7. He can't decide if he's a caring father or a cruel owner.

He can't decide if the first justifies the second.

8. In the morning, they find a box in the hallway by the entrance. A one-story roofless dollhouse containing a replica of their living room. The bookshelves, the sofa, the Moroccan poufs, the glass table, the decorative pinecones, the TV -- everything is there, identical and functional, only smaller.

Resting by the side of the table, Inverno, coin-sized and lively, starts barking as soon as he notices Gio's eye lay on him.

You're back! Look, Dad, Inverno is back!

A festive atmosphere spreads everywhere and Marco can't keep himself from smiling as the miniature poodle, now on Gio's palm, jumps up and down trying to lick what to him must appear like a ginormous face.

9. They have many names for It. The Mailman of Yesteryear. The Toymaker. The Bite-sized Architect. The God of Second Chance. It's said to inhabit the phone wires, to vacation by the lingering losses of one's heart. Unseen. Unspoken. Is It real, the question on everybody's lips, or are we imaginary?

10. The goofy explanations as to why things are the way they are.


The sound of her feet running around the house.

Tiny pawns like needles on glass.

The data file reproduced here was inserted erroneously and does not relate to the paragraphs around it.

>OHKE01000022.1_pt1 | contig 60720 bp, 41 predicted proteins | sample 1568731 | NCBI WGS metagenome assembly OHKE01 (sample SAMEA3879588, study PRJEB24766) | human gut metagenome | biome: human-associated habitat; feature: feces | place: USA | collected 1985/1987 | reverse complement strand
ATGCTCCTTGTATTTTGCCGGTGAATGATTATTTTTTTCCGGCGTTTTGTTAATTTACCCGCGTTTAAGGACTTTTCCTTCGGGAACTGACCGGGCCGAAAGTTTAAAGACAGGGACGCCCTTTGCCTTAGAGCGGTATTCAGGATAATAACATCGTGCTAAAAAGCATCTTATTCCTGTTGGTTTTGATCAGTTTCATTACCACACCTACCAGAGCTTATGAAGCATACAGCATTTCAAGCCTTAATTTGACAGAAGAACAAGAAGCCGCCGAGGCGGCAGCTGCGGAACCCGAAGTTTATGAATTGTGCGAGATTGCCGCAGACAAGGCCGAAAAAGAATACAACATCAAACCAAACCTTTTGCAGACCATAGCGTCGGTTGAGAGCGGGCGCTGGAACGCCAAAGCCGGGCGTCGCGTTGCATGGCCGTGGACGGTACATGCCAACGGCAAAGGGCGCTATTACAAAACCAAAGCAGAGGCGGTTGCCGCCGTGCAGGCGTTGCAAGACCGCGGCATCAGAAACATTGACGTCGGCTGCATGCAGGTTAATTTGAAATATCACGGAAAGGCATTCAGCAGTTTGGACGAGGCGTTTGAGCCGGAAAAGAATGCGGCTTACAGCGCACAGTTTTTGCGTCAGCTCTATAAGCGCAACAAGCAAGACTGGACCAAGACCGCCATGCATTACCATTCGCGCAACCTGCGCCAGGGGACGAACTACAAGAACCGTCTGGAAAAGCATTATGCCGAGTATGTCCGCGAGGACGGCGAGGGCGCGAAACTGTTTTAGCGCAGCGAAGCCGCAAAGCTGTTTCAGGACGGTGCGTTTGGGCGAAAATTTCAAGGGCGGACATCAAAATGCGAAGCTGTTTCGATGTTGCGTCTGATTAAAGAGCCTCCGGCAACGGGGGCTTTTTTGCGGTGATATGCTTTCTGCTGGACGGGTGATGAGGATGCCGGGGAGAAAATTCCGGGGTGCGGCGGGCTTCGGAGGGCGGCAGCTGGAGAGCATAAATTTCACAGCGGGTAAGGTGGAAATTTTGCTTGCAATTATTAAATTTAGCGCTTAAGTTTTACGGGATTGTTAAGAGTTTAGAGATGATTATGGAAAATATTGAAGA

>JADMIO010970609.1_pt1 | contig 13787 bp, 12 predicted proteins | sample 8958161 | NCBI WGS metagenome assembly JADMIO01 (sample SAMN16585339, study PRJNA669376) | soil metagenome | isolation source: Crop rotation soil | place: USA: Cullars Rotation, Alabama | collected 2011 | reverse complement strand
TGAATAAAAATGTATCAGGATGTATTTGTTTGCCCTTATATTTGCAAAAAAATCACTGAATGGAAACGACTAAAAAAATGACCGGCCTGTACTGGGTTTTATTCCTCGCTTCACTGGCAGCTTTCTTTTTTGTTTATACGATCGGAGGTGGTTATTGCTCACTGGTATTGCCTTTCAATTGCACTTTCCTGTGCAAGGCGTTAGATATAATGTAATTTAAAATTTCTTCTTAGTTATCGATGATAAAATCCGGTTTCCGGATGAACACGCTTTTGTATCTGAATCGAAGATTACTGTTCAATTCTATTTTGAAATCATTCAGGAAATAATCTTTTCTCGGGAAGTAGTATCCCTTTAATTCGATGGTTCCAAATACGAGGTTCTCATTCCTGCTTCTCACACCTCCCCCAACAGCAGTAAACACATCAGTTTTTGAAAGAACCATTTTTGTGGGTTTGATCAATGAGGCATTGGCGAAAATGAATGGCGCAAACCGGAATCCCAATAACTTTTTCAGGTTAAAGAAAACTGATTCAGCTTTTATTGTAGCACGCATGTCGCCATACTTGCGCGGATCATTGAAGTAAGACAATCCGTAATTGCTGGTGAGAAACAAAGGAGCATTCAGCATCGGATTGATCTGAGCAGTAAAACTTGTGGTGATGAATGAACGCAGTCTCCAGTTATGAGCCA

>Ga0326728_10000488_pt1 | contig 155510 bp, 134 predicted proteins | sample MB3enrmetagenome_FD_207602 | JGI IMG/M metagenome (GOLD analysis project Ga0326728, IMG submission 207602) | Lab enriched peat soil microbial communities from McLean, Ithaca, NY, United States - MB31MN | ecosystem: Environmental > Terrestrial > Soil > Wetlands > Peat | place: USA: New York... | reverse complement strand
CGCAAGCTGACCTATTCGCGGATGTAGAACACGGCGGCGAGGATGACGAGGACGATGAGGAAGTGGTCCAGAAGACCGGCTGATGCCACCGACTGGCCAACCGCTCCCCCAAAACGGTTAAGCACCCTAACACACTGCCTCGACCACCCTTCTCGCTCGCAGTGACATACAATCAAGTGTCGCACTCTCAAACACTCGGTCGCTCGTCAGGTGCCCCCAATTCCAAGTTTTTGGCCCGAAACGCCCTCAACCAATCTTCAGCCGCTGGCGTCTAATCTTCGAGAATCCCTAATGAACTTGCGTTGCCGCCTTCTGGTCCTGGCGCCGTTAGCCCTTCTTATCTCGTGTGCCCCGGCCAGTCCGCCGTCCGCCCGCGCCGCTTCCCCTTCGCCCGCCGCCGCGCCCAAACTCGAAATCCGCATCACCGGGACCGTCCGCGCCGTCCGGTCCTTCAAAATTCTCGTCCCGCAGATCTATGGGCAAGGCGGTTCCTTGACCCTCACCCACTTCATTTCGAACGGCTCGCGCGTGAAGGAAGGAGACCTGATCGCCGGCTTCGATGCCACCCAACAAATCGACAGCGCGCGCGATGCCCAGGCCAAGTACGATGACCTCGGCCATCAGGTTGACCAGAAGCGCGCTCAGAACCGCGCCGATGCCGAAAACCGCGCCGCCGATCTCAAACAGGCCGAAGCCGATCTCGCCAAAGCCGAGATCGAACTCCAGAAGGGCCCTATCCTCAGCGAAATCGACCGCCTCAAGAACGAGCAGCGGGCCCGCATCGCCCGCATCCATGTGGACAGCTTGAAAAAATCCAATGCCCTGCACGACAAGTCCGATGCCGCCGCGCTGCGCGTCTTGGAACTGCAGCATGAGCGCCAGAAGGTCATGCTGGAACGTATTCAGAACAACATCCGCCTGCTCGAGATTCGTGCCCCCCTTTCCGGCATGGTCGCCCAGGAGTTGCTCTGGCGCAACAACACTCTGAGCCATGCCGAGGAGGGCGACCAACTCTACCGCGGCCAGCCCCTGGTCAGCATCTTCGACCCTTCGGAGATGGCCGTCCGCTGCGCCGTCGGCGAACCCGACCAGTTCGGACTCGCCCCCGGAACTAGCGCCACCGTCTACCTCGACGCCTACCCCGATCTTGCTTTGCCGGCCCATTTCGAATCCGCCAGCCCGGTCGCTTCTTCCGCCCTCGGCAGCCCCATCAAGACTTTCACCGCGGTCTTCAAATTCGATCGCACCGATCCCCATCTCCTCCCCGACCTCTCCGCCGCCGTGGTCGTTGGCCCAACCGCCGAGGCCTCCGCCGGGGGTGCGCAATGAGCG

The TV being always on.

Audacious barks.

More laughter.

Things are back the way they used to be.

11. As days race by, however, the status quo chances once again.

12. The dimension of her grief materialized and alienated from her body, Gio starts neglecting Inverno. His size robbed her of the joy of playing together. He can't run after her anymore, nor can she hug him to her chest or use his belly as a pillow. The poodle necessitates too many precausions now; he's so small a book left upright might fall and squash him dead. Gio is less and less keen on taking him out of his own miniature living room. He's regressed to being a toy, and like with all toys, his novelty wears off fast.

13. Once inseparable, now the poodle only rarely sees Gio. He spends his days inside the dollhouse on Gio's bedside table, walking in circles and wailing his tail and looking up, to where the girl's familiar face, hopefully, will appear again. Any time now, he tells himself.

14. Any time now...

15. Eventually, as Inverno fades into oblivion, Marco discovers himself merciful enough to put the poodle to sleep.

This time he doesn't weep.

16. On Sunday afternoons Marco drives to the edge of the city. Here, a plastic wall reaches for the sunless, cloudless sky. The wall extends on all four sides, caging the entire city in. They stand here, eighty-seven men and women, staring skyward and waiting for a big puffy face to peek over the wall and acknowledge them. It's been more than a decade since they last saw a glimpse of somebody up there, by the giant lampshade. Will today be different? Will whoever conjured them as grief dolls have mercy and tell them if their fate has been accomplished, if this matryoshka existence of theirs is really living?


Imperfect Flowers